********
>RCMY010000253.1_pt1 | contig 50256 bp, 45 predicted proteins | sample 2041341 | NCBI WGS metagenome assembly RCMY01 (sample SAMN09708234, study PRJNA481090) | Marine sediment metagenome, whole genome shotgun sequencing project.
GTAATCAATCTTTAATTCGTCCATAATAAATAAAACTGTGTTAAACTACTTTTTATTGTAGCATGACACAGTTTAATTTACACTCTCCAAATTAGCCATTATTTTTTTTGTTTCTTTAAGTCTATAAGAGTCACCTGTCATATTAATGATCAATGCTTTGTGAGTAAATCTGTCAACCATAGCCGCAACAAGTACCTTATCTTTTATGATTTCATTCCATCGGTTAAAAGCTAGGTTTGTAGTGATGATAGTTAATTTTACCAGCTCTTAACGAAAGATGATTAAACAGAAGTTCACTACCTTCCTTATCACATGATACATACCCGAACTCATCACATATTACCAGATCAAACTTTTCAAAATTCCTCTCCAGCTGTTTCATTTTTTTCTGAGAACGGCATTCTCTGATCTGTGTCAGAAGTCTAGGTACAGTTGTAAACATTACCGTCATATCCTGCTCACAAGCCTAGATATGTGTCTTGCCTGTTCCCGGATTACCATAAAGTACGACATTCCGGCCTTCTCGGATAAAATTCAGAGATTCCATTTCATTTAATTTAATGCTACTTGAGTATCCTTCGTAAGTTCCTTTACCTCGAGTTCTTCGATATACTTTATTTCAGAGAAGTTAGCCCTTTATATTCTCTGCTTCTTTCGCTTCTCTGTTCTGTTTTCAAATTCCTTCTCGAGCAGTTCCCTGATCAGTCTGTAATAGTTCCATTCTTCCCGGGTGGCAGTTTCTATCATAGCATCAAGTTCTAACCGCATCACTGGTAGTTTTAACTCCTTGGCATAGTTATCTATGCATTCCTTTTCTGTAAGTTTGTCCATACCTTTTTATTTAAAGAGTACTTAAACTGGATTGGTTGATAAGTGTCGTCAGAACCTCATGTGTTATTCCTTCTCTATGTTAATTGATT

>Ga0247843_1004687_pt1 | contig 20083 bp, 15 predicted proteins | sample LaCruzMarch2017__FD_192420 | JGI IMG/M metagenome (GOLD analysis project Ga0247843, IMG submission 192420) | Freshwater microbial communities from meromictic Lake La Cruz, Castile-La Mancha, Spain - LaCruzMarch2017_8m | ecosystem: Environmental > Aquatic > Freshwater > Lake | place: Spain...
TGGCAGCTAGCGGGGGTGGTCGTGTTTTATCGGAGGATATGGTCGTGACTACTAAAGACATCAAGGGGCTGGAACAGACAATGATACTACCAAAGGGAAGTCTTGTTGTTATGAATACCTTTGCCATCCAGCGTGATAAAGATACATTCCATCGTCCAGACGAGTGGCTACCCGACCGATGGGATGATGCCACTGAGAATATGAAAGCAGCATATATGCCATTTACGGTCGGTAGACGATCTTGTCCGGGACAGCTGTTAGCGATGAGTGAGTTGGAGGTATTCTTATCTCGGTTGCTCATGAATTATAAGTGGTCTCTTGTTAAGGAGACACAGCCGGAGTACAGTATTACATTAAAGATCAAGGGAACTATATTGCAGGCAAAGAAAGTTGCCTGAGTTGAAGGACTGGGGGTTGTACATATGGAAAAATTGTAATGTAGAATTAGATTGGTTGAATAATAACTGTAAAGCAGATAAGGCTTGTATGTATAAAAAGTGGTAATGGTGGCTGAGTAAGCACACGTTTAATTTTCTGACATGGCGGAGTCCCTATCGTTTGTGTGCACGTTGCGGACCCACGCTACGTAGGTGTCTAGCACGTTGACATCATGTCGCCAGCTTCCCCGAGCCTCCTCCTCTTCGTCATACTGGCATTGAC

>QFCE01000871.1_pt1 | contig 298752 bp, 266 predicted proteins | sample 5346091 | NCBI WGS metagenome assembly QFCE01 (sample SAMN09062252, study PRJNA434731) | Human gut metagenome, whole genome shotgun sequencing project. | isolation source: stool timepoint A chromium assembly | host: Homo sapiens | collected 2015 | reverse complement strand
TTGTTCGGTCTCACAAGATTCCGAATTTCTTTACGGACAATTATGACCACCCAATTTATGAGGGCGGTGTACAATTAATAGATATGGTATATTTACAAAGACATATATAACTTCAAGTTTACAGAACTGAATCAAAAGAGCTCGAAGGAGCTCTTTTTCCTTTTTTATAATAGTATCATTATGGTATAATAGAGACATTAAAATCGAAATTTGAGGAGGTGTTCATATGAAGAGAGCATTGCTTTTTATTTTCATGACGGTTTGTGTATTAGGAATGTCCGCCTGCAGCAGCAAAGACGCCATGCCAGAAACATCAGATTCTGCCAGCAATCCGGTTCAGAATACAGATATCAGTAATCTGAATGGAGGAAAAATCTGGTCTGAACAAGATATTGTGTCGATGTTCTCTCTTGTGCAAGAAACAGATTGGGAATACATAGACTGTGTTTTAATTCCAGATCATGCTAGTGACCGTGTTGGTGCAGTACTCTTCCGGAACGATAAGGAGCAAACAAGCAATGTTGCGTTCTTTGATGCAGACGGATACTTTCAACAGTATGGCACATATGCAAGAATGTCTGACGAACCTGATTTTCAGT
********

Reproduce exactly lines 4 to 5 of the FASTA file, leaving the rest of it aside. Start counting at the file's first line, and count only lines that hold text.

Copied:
TGGCAGCTAGCGGGGGTGGTCGTGTTTTATCGGAGGATATGGTCGTGACTACTAAAGACATCAAGGGGCTGGAACAGACAATGATACTACCAAAGGGAAGTCTTGTTGTTATGAATACCTTTGCCATCCAGCGTGATAAAGATACATTCCATCGTCCAGACGAGTGGCTACCCGACCGATGGGATGATGCCACTGAGAATATGAAAGCAGCATATATGCCATTTACGGTCGGTAGACGATCTTGTCCGGGACAGCTGTTAGCGATGAGTGAGTTGGAGGTATTCTTATCTCGGTTGCTCATGAATTATAAGTGGTCTCTTGTTAAGGAGACACAGCCGGAGTACAGTATTACATTAAAGATCAAGGGAACTATATTGCAGGCAAAGAAAGTTGCCTGAGTTGAAGGACTGGGGGTTGTACATATGGAAAAATTGTAATGTAGAATTAGATTGGTTGAATAATAACTGTAAAGCAGATAAGGCTTGTATGTATAAAAAGTGGTAATGGTGGCTGAGTAAGCACACGTTTAATTTTCTGACATGGCGGAGTCCCTATCGTTTGTGTGCACGTTGCGGACCCACGCTACGTAGGTGTCTAGCACGTTGACATCATGTCGCCAGCTTCCCCGAGCCTCCTCCTCTTCGTCATACTGGCATTGAC

>QFCE01000871.1_pt1 | contig 298752 bp, 266 predicted proteins | sample 5346091 | NCBI WGS metagenome assembly QFCE01 (sample SAMN09062252, study PRJNA434731) | Human gut metagenome, whole genome shotgun sequencing project. | isolation source: stool timepoint A chromium assembly | host: Homo sapiens | collected 2015 | reverse complement strand